For someone who has to write within structures for much of their day, the unstructured nature of this medium is sheer joy!

N.B. The title is a reference to the well-worn Dorothy Parker joke: when asked why her parrot was called Onan, she explained it was because he kept spilling his seed on the cage floor.

Blogging, Surfing, Existentialism and a Lion

November 27th, 2007

One of the amusing effects of having a blog is that you can read what terms people use in search engines to get to your blog. To date the oddest is ‘Bart nevermore soundbyte’. That surfer must have arrived as a result of my mentioning the word soundbyte in a post a few days ago. This means that if I now say ‘existentialism’ I should get a bunch of philosophers surfing their way here.

For the philosophers, and everyone else here is something heart-warming to watch:

Spiritual Nakedness and Reductionism

November 15th, 2007

In another post I listed the many reasons for having a blog. I have been amazed at how many of these there actually are. And now it’s time to reveal a deeper, darker, motivation behind many an author’s blogging efforts (and my own though in a minor way I hope) – which is that they are trying to ‘build a platform’. So many books are published, and the competition for contracts and publishers’ attention is so strong, that the more of an audience you have the better. If the publisher thinks people are listening to you, they are more likely to offer you a contract.

So if we are to believe this is of value, creating a blog becomes one of the things an author needs to do – just like creating a website, trying to get reviews and so on. Of course this isn’t news and isn’t really a ‘dark secret’ but I guess it just adds to the idea I’ve been pondering over: the concept of ‘spiritual nakedness’. It shows that some, perhaps many, of our actions have layers of intent and that attempting to be authentic is not as simple as it may appear.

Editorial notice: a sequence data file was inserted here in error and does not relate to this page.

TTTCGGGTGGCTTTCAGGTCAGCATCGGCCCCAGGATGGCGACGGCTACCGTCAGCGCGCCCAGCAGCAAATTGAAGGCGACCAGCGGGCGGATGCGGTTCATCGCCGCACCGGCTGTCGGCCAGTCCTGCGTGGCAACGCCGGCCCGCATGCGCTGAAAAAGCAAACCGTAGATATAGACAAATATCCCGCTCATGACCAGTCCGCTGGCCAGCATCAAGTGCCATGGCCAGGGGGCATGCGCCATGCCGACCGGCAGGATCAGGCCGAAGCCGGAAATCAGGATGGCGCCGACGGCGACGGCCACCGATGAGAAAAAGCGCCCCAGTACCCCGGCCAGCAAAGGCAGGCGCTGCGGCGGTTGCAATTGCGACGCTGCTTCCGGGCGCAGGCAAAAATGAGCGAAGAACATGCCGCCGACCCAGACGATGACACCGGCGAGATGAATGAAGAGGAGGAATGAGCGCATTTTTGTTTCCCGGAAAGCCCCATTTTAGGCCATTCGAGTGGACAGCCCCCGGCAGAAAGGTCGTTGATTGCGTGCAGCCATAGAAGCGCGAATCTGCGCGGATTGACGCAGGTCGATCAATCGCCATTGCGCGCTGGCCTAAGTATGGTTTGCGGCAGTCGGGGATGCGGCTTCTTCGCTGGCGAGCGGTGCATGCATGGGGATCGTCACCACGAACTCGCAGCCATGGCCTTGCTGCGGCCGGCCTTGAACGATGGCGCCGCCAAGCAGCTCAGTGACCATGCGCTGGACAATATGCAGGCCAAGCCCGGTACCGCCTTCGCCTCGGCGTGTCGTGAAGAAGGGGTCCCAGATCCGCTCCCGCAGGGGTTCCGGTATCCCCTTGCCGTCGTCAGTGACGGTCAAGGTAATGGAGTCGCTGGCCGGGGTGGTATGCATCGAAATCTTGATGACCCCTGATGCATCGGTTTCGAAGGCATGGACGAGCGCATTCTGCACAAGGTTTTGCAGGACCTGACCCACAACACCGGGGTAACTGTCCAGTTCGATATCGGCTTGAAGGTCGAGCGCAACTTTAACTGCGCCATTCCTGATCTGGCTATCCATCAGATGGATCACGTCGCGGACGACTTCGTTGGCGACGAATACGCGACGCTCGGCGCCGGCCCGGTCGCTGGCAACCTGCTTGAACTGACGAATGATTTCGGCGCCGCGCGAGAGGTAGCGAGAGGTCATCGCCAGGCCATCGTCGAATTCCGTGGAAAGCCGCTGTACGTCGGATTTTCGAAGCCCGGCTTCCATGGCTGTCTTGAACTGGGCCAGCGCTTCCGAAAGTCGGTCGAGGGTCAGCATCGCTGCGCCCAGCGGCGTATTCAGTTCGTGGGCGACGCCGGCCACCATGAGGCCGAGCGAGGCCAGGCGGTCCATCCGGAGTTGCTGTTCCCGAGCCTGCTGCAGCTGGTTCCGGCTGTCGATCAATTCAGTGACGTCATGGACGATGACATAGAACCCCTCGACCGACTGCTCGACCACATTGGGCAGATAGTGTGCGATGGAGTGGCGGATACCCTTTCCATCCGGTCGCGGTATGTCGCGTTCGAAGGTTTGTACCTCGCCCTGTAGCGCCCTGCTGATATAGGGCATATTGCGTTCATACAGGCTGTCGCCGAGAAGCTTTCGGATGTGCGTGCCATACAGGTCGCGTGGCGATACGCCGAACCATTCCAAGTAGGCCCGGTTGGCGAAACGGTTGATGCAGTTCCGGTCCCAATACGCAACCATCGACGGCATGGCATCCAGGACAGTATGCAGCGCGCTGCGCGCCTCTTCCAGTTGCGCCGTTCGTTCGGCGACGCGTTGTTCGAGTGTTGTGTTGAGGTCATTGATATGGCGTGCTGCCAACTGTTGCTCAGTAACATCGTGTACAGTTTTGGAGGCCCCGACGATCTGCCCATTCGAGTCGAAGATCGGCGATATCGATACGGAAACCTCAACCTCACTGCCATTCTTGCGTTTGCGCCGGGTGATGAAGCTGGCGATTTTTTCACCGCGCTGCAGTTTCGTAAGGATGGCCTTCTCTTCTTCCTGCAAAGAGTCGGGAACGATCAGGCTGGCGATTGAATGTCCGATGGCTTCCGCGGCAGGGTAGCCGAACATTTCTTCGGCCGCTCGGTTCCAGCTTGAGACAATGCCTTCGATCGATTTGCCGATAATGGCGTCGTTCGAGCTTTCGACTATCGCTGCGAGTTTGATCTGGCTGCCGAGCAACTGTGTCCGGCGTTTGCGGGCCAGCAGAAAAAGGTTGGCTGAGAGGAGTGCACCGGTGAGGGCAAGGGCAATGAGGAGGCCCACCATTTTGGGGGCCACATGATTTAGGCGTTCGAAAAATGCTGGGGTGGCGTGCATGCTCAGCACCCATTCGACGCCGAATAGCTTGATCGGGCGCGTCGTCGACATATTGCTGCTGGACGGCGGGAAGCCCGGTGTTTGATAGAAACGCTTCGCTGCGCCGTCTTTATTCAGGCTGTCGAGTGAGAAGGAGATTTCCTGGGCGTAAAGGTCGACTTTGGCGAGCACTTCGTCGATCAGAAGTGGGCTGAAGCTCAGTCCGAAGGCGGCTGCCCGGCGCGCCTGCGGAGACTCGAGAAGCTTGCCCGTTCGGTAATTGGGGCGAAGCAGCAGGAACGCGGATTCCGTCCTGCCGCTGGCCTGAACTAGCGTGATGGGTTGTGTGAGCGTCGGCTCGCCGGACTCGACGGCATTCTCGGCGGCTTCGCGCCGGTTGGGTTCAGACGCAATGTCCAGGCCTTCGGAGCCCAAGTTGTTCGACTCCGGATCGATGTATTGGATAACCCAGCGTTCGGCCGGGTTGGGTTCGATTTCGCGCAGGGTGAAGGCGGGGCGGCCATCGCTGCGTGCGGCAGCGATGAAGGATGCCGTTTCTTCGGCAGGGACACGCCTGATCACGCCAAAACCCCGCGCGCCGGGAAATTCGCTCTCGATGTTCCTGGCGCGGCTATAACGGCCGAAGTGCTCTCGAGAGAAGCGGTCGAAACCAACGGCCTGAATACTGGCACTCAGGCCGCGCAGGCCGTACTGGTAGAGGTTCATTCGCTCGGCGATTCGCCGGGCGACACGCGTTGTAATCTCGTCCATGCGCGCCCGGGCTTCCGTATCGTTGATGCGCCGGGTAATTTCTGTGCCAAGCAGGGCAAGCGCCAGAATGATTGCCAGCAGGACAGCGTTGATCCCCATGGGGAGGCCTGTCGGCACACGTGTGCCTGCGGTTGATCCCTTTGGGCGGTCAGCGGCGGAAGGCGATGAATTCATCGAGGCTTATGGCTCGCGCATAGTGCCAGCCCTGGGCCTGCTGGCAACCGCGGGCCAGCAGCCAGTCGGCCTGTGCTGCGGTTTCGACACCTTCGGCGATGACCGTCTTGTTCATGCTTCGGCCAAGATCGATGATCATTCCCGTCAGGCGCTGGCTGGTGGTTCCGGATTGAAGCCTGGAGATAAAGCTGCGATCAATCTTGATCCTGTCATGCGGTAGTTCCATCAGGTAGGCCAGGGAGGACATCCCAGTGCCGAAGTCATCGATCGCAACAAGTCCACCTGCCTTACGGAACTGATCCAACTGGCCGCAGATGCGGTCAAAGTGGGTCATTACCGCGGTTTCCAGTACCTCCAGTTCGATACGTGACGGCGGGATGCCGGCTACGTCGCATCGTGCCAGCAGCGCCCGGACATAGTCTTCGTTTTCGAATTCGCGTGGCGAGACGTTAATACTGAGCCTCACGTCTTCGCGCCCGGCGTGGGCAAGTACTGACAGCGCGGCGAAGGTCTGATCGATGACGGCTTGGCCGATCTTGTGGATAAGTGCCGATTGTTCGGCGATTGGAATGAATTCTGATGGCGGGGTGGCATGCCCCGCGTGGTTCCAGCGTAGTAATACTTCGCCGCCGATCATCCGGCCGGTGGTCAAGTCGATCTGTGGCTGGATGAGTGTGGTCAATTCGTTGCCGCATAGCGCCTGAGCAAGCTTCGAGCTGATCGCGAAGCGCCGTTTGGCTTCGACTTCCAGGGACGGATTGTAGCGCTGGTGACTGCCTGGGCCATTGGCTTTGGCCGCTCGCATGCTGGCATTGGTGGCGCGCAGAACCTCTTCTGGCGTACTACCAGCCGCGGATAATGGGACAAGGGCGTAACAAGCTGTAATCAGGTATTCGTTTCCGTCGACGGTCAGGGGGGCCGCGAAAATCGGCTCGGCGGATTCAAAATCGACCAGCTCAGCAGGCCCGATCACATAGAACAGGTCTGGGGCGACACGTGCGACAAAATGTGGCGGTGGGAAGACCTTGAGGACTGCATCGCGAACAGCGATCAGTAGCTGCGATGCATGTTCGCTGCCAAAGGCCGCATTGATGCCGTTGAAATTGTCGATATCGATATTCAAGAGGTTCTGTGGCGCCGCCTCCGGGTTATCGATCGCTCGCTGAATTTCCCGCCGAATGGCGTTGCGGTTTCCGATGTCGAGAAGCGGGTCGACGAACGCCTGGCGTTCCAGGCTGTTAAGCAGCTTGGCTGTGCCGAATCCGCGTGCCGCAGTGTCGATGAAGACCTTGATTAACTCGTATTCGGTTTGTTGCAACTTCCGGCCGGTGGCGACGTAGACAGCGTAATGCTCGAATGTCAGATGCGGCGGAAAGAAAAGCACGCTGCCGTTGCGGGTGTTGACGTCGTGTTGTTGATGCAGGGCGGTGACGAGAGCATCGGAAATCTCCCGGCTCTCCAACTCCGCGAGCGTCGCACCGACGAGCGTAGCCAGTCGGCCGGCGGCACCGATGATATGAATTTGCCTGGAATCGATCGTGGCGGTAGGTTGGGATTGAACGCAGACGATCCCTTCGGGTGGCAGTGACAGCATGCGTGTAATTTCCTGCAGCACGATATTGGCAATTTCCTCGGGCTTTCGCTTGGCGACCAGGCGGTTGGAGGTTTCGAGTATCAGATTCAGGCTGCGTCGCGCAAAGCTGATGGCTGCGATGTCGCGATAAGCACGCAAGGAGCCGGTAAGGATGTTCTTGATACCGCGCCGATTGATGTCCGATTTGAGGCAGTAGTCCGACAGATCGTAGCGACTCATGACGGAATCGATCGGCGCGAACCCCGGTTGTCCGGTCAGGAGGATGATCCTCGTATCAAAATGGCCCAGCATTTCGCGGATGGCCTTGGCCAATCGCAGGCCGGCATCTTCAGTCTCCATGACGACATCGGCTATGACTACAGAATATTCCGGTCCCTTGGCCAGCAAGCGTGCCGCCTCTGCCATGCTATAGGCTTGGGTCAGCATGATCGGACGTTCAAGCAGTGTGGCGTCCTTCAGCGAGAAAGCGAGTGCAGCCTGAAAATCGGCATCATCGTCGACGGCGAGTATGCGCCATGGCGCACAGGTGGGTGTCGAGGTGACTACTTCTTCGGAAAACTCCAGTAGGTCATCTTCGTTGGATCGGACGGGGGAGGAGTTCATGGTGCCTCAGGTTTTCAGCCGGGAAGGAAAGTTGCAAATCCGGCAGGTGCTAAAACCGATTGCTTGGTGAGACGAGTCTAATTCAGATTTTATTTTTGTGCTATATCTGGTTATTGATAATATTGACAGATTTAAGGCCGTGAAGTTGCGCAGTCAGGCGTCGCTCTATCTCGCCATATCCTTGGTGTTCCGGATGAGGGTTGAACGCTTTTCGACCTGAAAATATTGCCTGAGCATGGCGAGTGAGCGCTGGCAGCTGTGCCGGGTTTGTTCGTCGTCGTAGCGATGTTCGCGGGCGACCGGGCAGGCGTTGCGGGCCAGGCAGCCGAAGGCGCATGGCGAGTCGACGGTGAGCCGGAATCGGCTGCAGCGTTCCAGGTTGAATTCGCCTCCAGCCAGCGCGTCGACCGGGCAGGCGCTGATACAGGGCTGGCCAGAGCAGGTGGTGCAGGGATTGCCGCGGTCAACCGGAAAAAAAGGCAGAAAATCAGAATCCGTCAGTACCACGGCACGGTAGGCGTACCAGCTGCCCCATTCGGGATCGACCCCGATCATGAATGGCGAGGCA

The problem with the concept of spiritual or psychological nakedness is that it easily falls into the trap of reductionism – and worse, of a search for an illusory ‘purity’ – as if we can ‘strip’ away motivations to come to ‘the truth’ which we will discover to be one single thing. The reality is, I suspect, more interesting, more complex, more colourful and confusing. When we undress – psychologically or literally – we do not come to just one version of ourselves – the ‘true self’. Instead there are still a multitude of identities – the same naked person can be coy, calm, proud, appearing as an object or clearly as a subject. Despite our knowing that life, and we ourselves, are complicated and multi-faceted why do we yearn so for the pure and simple?

Into the cauldron of Samhain!

October 25th, 2007

Three weeks into this blog experience and the festival of Samhain approaches. This is traditionally a time of chaos, confusion, a letting-go, an acceptance of death and endings over a period of 3 days from October 31st to November 2nd and a chance to enter a new cycle from November 3rd.